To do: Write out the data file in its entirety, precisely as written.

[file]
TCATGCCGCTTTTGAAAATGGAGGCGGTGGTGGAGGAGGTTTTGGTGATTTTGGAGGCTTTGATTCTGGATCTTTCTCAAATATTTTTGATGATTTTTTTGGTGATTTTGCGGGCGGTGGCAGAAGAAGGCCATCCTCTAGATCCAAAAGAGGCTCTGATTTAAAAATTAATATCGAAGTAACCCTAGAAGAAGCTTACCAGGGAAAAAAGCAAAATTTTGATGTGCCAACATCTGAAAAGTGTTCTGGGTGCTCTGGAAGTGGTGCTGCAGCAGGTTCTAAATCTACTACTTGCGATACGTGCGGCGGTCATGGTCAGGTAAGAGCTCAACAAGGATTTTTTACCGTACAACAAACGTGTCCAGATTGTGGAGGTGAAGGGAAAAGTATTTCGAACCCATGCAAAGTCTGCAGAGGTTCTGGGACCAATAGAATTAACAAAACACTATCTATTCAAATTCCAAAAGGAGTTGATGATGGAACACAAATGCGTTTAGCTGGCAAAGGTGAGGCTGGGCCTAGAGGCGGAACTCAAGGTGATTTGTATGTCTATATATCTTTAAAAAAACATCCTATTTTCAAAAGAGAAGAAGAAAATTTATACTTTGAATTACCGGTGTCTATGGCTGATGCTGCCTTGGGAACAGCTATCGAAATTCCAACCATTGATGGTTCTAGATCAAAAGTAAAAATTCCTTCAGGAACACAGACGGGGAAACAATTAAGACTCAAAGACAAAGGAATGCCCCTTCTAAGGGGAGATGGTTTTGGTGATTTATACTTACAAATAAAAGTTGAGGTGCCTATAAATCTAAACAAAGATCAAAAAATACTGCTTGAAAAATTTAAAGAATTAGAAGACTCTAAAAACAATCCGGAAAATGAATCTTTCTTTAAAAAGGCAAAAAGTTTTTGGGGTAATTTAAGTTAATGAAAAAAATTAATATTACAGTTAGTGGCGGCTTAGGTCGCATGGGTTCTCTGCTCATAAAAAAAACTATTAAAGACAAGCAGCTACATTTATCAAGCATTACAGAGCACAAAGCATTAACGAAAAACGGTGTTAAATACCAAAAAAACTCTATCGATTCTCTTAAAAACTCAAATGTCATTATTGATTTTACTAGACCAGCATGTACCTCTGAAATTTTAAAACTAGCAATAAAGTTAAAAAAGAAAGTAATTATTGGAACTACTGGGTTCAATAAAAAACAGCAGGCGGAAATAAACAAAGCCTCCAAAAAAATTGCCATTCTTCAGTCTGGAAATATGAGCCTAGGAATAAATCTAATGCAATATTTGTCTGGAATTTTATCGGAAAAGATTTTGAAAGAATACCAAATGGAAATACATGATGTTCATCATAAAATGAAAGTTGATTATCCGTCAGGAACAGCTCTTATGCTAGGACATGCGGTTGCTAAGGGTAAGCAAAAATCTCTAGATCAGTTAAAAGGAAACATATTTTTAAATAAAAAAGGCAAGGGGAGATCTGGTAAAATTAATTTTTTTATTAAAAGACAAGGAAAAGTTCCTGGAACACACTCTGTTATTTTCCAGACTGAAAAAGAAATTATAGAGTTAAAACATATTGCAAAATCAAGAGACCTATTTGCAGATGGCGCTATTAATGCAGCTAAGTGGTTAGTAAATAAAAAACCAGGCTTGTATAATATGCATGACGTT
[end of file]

TCATGCCGCTTTTGAAAATGGAGGCGGTGGTGGAGGAGGTTTTGGTGATTTTGGAGGCTTTGATTCTGGATCTTTCTCAAATATTTTTGATGATTTTTTTGGTGATTTTGCGGGCGGTGGCAGAAGAAGGCCATCCTCTAGATCCAAAAGAGGCTCTGATTTAAAAATTAATATCGAAGTAACCCTAGAAGAAGCTTACCAGGGAAAAAAGCAAAATTTTGATGTGCCAACATCTGAAAAGTGTTCTGGGTGCTCTGGAAGTGGTGCTGCAGCAGGTTCTAAATCTACTACTTGCGATACGTGCGGCGGTCATGGTCAGGTAAGAGCTCAACAAGGATTTTTTACCGTACAACAAACGTGTCCAGATTGTGGAGGTGAAGGGAAAAGTATTTCGAACCCATGCAAAGTCTGCAGAGGTTCTGGGACCAATAGAATTAACAAAACACTATCTATTCAAATTCCAAAAGGAGTTGATGATGGAACACAAATGCGTTTAGCTGGCAAAGGTGAGGCTGGGCCTAGAGGCGGAACTCAAGGTGATTTGTATGTCTATATATCTTTAAAAAAACATCCTATTTTCAAAAGAGAAGAAGAAAATTTATACTTTGAATTACCGGTGTCTATGGCTGATGCTGCCTTGGGAACAGCTATCGAAATTCCAACCATTGATGGTTCTAGATCAAAAGTAAAAATTCCTTCAGGAACACAGACGGGGAAACAATTAAGACTCAAAGACAAAGGAATGCCCCTTCTAAGGGGAGATGGTTTTGGTGATTTATACTTACAAATAAAAGTTGAGGTGCCTATAAATCTAAACAAAGATCAAAAAATACTGCTTGAAAAATTTAAAGAATTAGAAGACTCTAAAAACAATCCGGAAAATGAATCTTTCTTTAAAAAGGCAAAAAGTTTTTGGGGTAATTTAAGTTAATGAAAAAAATTAATATTACAGTTAGTGGCGGCTTAGGTCGCATGGGTTCTCTGCTCATAAAAAAAACTATTAAAGACAAGCAGCTACATTTATCAAGCATTACAGAGCACAAAGCATTAACGAAAAACGGTGTTAAATACCAAAAAAACTCTATCGATTCTCTTAAAAACTCAAATGTCATTATTGATTTTACTAGACCAGCATGTACCTCTGAAATTTTAAAACTAGCAATAAAGTTAAAAAAGAAAGTAATTATTGGAACTACTGGGTTCAATAAAAAACAGCAGGCGGAAATAAACAAAGCCTCCAAAAAAATTGCCATTCTTCAGTCTGGAAATATGAGCCTAGGAATAAATCTAATGCAATATTTGTCTGGAATTTTATCGGAAAAGATTTTGAAAGAATACCAAATGGAAATACATGATGTTCATCATAAAATGAAAGTTGATTATCCGTCAGGAACAGCTCTTATGCTAGGACATGCGGTTGCTAAGGGTAAGCAAAAATCTCTAGATCAGTTAAAAGGAAACATATTTTTAAATAAAAAAGGCAAGGGGAGATCTGGTAAAATTAATTTTTTTATTAAAAGACAAGGAAAAGTTCCTGGAACACACTCTGTTATTTTCCAGACTGAAAAAGAAATTATAGAGTTAAAACATATTGCAAAATCAAGAGACCTATTTGCAGATGGCGCTATTAATGCAGCTAAGTGGTTAGTAAATAAAAAACCAGGCTTGTATAATATGCATGACGTT